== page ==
The Immigrants Who Supplied the Smithsonian’s Fish Collection

Featured image: A fishmonger at the Chinatown Fish Market in San Francisco c. 1900. Image from Flickr.

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Editor’s NoteThis is the first post in the Seeds 2: New Research in Environmental History” series co-sponsored by NiCHE and Edge Effects, publicising the work of early-career environmental historians. This series serves to highlight new work being done in the field of environmental history and connect this research to other fields and contemporary issues.

by Jessica George

In December 1856, Spencer Fullerton Baird cataloged the Smithsonian Institution’s very first fish specimen: a longnose sucker caught at Lake George in New York state. Less than thirty years later, the Smithsonian had over 30,000 fish entries.

While official histories of North American ichthyology and the Smithsonian’s fish collection credit men like Baird who were responsible for directing the museum and conducting the scientific expeditions that funneled specimens to the museum, there are many now-forgotten collaborators who also contributed to the collection. Working-class fishermen were among the crucial laborers who helped build the national fish collection—though they remain largely invisible in official histories.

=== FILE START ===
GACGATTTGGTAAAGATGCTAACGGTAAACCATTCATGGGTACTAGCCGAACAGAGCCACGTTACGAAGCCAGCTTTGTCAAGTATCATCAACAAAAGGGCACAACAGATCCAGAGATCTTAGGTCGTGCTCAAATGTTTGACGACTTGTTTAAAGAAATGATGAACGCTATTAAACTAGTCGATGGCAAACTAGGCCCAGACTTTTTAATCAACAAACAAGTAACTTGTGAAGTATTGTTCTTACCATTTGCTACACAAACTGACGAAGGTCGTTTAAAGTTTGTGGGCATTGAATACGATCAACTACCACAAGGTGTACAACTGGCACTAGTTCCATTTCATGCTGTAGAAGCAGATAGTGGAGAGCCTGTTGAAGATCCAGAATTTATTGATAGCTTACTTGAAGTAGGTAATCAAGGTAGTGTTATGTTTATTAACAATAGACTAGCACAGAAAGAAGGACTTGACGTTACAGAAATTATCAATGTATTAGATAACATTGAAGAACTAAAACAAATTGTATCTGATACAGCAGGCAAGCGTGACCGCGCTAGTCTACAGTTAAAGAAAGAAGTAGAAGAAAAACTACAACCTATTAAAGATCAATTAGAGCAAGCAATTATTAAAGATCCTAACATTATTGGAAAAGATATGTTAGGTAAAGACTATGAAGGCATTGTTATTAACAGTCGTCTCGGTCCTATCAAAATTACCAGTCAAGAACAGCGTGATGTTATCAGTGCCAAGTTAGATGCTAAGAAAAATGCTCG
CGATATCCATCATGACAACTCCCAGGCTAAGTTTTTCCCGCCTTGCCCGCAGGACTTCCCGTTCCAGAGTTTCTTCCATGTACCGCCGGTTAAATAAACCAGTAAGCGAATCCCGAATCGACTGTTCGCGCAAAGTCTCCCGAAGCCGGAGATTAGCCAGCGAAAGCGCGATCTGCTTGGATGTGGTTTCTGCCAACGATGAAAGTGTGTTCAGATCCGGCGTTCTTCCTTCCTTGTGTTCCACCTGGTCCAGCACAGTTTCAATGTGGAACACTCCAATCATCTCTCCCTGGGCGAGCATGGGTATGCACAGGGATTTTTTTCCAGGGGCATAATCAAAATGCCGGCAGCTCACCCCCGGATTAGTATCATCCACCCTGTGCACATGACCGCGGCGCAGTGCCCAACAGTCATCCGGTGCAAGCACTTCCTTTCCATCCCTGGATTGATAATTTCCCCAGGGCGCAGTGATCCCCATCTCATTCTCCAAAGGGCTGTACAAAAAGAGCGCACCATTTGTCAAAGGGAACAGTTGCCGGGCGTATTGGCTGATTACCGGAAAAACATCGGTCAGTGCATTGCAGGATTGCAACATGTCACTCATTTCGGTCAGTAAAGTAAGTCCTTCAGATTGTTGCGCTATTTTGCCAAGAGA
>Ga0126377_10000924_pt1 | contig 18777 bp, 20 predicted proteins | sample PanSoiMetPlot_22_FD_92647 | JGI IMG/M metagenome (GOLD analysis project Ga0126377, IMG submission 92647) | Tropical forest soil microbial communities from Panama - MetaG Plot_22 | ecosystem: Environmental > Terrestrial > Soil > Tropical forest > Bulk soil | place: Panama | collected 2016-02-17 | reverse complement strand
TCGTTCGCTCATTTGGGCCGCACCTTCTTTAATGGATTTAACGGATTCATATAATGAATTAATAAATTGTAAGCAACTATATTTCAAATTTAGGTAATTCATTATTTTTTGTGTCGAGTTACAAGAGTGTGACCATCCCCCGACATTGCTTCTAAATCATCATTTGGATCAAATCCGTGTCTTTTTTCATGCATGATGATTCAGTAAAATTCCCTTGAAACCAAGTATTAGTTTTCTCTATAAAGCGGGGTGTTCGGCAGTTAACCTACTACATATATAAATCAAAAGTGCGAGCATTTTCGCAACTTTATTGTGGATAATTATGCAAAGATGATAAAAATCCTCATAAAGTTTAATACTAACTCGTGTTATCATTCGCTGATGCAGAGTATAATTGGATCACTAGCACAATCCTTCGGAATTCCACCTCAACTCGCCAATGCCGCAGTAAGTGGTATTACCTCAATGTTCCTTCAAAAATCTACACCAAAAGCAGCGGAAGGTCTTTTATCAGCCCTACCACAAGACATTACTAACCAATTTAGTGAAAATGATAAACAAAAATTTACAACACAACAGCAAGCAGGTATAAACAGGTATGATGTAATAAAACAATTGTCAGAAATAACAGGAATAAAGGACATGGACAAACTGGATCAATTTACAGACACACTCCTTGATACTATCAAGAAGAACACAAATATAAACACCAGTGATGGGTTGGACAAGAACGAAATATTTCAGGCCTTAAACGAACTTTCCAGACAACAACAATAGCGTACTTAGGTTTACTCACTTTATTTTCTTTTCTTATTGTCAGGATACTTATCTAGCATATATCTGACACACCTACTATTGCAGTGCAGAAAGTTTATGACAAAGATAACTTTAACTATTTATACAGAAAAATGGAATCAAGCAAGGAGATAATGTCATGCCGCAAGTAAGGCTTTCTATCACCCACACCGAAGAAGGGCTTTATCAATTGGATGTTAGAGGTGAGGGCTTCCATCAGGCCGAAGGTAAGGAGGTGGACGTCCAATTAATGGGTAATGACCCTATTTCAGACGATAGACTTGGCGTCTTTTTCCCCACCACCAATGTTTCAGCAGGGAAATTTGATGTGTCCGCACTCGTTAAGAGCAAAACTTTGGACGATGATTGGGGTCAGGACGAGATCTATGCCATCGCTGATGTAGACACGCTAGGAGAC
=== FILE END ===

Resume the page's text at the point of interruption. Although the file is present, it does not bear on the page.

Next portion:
By examining the Smithsonian fish collection through the lens of the California fish market, we can see how nineteenth-century fish science flourished thanks to collaborations with racially and ethnically diverse groups of fishermen — despite being a field led by scientific racists like Louis Agassiz and David Starr Jordan. The fishermen who sold Jordan fish for his collection, however, did not always benefit from the work of the fish survey.

Read the rest of this article at Edge Effects here… 

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Jessica George

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